• Case fatality rates in other countries (as of March 2020) appear lower, but are higher in elderly, sick populations (e.g., Evergreen Health, Seattle, WA; Northern Italy).
  • Preliminary evidence in humans and SARS-CoV-2 infected rhesus macaques suggest that reinfection does not occur.

OTHER INFORMATION

  • Recommendations to consider testing for all respiratory symptomatic patients will be limited by the availability of SARS-CoV-2 testing.
  • Severe illness is likely to strike the same populations at high risk for complications of seasonal influenza (e.g., elderly, immunosuppressed, and with comorbidities).
  • The case fatality rate is probably higher than seasonal influenza (≤0.1%) but lower than initially reported (~ 2-4%).
    • Current estimates suggest COVID-19 is ~6-10x worse than seasonal influenza but has a steep age gradient.
    • Serological testing of larger populations will give a clearer picture of infectious impact.

See also

References

  1. Al-Tawfiq JA, Al-Homoud AH, Memish ZA. Remdesivir as a possible therapeutic option for the COVID-19. Travel Med Infect Dis. 2020.  [PMID:32145386]

    Comment: This parenteral agent appears to be the most promising agent from in vitro and animal data (from MERS-CoV). We await RCT information from China, hopefully, available in April 2020.

  2. Colson P, Rolain JM, Lagier JC, et al. Chloroquine and hydroxychloroquine as available weapons to fight COVID-19. Int J Antimicrob Agents. 2020.  [PMID:32145363]

    Comment: Raoult knows these drugs well from Q fever and Whipple’s disease studies. Caution though is that preliminary in vitro data rarely translates into effectiveness in human infection, hence a plea to only trial drugs within an RCT. How this drug may work is alkalinizing the phagolysosome within cells and may have had some effectiveness in SARS. Early study in China of the in vitro activity of chloroquine against SARS-CoV-2, discovered during culture tests on Vero E6 cells with 50% and 90% effective concentrations (EC50 and EC90 values) of 1.13 μM and 6.90 μM, respectively (antiviral activity being observed when addition of this drug was carried out before or after viral infection of the cells)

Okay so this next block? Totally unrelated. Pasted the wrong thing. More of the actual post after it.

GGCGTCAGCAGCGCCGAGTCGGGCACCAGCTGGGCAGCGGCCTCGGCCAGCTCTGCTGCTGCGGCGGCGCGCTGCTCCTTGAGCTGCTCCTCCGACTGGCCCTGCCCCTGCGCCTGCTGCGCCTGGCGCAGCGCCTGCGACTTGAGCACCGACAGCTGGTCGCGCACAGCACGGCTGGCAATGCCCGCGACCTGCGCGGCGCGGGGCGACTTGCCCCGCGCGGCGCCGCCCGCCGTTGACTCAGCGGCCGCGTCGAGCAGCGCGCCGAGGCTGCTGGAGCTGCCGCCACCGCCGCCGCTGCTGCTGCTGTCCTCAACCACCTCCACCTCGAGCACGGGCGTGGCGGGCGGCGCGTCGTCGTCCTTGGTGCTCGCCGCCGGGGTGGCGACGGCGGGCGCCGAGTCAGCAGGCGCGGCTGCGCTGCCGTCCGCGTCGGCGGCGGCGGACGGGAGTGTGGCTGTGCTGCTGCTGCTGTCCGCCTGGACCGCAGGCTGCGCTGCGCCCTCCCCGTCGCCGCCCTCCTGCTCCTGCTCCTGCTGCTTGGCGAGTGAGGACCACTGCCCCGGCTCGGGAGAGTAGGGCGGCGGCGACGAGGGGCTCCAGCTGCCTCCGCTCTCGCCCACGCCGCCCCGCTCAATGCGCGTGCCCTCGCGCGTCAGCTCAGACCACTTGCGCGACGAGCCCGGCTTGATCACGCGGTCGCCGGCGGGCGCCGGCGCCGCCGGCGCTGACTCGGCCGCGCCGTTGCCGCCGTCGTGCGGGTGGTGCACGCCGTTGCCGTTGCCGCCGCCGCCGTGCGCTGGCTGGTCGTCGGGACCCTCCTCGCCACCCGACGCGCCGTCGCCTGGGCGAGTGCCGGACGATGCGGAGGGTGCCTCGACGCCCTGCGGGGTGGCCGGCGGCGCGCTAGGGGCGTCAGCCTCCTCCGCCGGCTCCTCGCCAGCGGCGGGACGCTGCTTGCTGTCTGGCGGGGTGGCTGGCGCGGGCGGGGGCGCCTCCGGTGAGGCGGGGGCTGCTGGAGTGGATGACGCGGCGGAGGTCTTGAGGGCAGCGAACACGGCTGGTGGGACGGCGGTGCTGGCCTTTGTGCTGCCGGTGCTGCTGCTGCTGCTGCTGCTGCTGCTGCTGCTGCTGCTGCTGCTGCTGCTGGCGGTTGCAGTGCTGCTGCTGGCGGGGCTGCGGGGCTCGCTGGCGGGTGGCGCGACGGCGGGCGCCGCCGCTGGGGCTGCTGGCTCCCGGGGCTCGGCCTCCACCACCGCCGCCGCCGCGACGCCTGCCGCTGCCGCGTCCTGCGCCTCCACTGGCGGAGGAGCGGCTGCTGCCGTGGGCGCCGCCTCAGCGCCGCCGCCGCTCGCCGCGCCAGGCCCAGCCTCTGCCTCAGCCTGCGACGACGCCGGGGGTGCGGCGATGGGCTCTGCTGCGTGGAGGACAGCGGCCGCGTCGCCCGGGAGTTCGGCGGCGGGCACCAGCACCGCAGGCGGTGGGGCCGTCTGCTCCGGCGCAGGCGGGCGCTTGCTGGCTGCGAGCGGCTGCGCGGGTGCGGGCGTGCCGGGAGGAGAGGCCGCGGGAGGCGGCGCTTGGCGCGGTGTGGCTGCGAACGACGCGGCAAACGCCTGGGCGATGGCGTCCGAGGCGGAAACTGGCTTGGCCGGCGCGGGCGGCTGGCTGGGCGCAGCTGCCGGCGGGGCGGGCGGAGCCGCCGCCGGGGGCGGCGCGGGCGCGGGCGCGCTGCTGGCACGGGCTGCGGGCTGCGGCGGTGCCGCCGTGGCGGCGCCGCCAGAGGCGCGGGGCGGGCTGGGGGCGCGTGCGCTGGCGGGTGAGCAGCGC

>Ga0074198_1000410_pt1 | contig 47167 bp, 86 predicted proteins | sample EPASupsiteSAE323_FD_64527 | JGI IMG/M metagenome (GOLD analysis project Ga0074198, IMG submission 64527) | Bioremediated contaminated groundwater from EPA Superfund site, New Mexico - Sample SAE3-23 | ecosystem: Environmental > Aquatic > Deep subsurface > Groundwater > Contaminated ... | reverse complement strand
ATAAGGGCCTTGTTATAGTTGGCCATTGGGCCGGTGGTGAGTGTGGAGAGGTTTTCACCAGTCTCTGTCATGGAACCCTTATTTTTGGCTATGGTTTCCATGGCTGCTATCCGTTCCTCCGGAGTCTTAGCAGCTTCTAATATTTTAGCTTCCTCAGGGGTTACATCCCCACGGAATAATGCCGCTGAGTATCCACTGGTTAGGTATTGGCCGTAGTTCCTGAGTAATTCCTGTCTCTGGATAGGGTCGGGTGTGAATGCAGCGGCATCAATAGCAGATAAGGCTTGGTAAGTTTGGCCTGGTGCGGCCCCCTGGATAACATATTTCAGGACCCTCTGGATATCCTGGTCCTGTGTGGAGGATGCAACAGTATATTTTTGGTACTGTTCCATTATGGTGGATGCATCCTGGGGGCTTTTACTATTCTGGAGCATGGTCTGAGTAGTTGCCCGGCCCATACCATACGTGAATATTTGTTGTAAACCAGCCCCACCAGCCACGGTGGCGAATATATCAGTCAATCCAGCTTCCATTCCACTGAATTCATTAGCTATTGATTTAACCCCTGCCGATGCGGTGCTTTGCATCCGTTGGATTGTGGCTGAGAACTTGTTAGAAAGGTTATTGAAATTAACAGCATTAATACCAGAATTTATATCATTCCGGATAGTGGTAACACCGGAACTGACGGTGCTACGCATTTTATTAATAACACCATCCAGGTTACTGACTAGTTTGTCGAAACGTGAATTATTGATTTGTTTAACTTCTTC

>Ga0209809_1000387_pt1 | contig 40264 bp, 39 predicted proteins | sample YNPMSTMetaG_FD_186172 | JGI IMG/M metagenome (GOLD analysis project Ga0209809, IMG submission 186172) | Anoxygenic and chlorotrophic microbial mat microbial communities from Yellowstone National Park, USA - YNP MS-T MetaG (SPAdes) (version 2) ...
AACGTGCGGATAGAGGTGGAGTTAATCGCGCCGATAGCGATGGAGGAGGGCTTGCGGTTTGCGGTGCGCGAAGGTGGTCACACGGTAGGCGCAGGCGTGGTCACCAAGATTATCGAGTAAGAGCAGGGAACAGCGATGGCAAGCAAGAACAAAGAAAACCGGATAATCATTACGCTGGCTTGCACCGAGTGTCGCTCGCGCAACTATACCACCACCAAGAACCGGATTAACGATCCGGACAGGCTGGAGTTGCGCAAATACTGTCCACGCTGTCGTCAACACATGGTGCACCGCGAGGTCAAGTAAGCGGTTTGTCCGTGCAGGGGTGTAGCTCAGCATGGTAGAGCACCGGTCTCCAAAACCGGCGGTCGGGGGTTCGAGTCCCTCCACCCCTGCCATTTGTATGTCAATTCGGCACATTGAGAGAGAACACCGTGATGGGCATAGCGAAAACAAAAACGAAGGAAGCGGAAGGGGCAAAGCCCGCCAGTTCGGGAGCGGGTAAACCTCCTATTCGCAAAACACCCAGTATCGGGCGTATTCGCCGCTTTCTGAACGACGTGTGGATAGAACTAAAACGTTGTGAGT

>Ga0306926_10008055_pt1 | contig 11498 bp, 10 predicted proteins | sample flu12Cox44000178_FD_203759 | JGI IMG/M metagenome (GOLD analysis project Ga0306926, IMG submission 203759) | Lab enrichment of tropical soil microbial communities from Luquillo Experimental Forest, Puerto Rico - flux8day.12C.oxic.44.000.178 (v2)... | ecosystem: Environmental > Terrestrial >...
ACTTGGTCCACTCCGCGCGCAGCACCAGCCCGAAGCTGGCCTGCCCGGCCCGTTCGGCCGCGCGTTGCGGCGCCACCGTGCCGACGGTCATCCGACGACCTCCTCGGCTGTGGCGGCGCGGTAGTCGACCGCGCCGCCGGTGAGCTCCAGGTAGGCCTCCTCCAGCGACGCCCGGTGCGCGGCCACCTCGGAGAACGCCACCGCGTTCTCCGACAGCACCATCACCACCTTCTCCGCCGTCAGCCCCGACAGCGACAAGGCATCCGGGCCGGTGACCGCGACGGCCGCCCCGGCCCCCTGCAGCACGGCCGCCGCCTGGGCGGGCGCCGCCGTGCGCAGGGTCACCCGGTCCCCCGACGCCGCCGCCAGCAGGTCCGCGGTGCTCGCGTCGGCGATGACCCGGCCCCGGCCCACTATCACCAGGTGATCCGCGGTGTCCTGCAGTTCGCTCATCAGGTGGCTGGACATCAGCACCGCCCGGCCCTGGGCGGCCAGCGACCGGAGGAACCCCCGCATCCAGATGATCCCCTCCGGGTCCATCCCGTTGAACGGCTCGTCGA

3. Chinazzi M, Davis JT, Ajelli M, et al. The effect of travel restrictions on the spread of the 2019 novel coronavirus (COVID-19) outbreak. Science. 2020.  [PMID:32144116]

    Comment: Although extraordinary measures may have slowed or stopped COVID-19 in China, questions remain whether this is durable and at what cost to society? It may buy time but effective drugs or vaccines remain in the far future it seems. Authors suggest "the travel quarantine of Wuhan delayed the overall epidemic progression by only 3 to 5 days in Mainland China, but has a more marked effect at the international scale, where case importations were reduced by nearly 80% until mid-February. Modeling results also indicate that sustained 90% travel restrictions to and from Mainland China only modestly affect the epidemic trajectory unless combined with a 50% or higher reduction of transmission in the community."

  4. Mizumoto K, Chowell G. Estimating Risk for Death from 2019 Novel Coronavirus Disease, China, January-February 2020. Emerg Infect Dis. 2020;26(6).  [PMID:32168464]

    Comment: An early report and these typically have higher rates of infection due to concentrated, very ill patients than later in epidemics. Authors estimate of the risk for death in Wuhan reached values as high as 12% in the epicenter of the epidemic and ≈1% in other, more mildly affected areas. The elevated death risk estimates are probably associated with a breakdown of the healthcare system.